The distances between pronuclear membranes were measured based on tiff images from scanning EM image stacks, using 3dmod software package and the ImageJ measurement tool. The distance between pronuclear membrane was defined as the distance between the outer nuclear membranes of opposing maternal and paternal pronuclei.
Raw FIB-SEM data files (mrc and/or am files) used for segmentation and 3D surface reconstructions (surf files) can be obtained at https://cssi-dcc.nci.nih.gov/cssiportal/view/5dea900b0c4bb14f0da5f027/.
Statistical analyses were done using Prism 8 version 8.2.0 (GraphPad Software). For each dataset, normalcy was determined and the appropriate test (parametric vs. nonparametric) was applied as indicated in the figure legends.
Online supplemental material
Fig. S1 provides additional statistical analyses of membrane hole sizes <0.04 µm2 (related to Figs. 1, 2, and 3). Fig. S2 provides additional examples of outer–outer junctions and three-way sheet junctions (related to Fig. 4). Fig. S3 provides fluorescent images to test the models shown in Fig. 5, A and B. Videos 1, 2, and 3 show 3D reconstructions of outer–outer junctions (related to Fig. 4). Videos 4, 5, 6, and 7 show 3D reconstructions of three-way sheet junctions (related to Fig. 4). Video 8 shows the interface of wild-type one-cell embryos at metaphase (related to Fig. 5). Video 9 shows the interface of plk-1ts one-cell embryos at metaphase (related to Fig. 5).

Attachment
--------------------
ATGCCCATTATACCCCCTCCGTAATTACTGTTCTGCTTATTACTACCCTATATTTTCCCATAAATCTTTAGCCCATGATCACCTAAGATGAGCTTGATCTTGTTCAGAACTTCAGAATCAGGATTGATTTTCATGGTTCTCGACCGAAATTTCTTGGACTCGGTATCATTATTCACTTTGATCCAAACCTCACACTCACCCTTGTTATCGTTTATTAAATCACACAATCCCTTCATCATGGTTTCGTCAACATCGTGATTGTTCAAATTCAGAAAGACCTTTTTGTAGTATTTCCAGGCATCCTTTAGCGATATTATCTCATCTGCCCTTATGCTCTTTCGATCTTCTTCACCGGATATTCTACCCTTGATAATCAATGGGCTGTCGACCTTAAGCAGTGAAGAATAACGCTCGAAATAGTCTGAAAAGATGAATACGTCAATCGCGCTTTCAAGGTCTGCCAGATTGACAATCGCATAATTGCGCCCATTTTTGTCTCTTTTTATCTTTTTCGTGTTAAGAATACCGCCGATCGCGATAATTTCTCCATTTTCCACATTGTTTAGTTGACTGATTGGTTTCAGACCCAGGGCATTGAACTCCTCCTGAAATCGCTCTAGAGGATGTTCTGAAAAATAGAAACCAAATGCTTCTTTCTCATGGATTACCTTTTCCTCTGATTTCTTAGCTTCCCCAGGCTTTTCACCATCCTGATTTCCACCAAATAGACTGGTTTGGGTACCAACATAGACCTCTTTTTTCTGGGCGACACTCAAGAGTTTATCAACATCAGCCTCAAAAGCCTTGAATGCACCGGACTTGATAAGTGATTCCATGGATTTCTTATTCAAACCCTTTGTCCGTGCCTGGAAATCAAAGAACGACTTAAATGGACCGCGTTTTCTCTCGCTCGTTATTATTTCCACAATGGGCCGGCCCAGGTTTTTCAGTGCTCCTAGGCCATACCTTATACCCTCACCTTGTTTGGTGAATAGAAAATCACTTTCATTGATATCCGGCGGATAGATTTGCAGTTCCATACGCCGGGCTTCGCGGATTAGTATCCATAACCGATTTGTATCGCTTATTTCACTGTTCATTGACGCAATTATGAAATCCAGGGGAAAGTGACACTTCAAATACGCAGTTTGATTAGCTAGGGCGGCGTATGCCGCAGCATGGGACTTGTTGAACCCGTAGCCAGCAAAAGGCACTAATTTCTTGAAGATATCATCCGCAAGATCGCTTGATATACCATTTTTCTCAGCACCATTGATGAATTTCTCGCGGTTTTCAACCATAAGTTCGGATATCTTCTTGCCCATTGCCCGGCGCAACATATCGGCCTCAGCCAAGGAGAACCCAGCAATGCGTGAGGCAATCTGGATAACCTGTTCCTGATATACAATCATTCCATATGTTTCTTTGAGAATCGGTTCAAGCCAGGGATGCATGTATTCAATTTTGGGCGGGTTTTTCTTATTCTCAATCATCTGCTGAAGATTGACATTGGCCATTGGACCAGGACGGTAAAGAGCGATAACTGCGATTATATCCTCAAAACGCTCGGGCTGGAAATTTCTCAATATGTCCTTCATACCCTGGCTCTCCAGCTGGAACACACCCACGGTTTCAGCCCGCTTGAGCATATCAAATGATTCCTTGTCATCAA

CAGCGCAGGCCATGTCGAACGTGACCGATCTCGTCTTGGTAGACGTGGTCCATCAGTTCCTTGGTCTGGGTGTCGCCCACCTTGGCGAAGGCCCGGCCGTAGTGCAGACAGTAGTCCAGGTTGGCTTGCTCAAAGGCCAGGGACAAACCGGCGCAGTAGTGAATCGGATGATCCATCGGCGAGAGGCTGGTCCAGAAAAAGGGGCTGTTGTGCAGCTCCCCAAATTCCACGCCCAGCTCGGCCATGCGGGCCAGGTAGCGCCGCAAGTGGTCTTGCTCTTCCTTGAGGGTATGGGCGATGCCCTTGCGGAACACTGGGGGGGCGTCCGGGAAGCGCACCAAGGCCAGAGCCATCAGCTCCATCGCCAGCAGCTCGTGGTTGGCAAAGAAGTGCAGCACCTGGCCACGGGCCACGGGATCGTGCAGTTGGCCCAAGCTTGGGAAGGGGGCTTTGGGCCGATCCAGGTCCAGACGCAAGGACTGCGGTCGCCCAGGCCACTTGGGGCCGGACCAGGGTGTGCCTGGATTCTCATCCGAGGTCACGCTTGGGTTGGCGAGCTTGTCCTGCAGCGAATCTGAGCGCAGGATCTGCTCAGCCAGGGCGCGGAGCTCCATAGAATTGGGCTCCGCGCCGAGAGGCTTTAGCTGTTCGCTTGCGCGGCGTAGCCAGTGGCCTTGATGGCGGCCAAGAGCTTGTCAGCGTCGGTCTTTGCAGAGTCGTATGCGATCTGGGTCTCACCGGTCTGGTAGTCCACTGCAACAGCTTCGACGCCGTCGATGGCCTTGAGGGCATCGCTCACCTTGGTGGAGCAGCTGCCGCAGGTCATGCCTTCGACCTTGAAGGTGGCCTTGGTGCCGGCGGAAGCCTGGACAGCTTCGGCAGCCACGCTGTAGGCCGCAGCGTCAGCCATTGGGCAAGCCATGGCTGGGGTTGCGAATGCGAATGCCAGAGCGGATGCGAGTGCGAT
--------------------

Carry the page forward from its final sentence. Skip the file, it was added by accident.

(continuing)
We thank Drs. Thomas Mueller-Reichert for advice throughout this project, Michael Kozlov for inspiring the model shown in Fig. 5 B, and Mark Terasaki for input on membrane junctions and coining the term “three-way sheet junction.” We are grateful to Trevor Lancon from DRVision Technologies for his invaluable assistance in processing images with Aivia. We also thank Will Prinz, Kevin O’Connell, and Madhuri Arya for critical reading of the manuscript.
M. Rahman, R. Maheshwari, K. Amoateng, and O. Cohen-Fix were supported by the National Institute of Diabetes and Digestive and Kidney Disease (intramural grant DK069012). A. Harned, I.Y. Chang, and K. Narayan were supported by the National Cancer Institute (contract HHSN261200800001E). This project has been funded in whole or in part with federal funds from the National Cancer Institute, National Institutes of Health, under contract HHSN261200800001E. The content of this publication does not necessarily reflect the views or policies of the Department of Health and Human Services, nor does mention of trade names, commercial products, or organizations imply endorsement by the U.S. Government.
The authors declare no competing financial interests.
Author contributions: M. Rahman, K. Narayan, and O. Cohen-Fix conceived the experiments. M. Rahman and R. Maheshwari carried out the C. elegans experiments, and I.Y. Chang and M. Rahman carried out freezing and freeze substitution. A. Harned, I.Y. Chang, and K. Narayan carried out the FIB-SEM, and M. Rahman, K. Amoateng, and K. Narayan analyzed FIB-SEM data. M. Rahman and O. Cohen-Fix wrote the first draft, and M. Rahman, A. Harned, I.Y. Chang, R. Maheshwari, K. Amoateng, K. Narayan, and O. Cohen-Fix contributed to the revised version.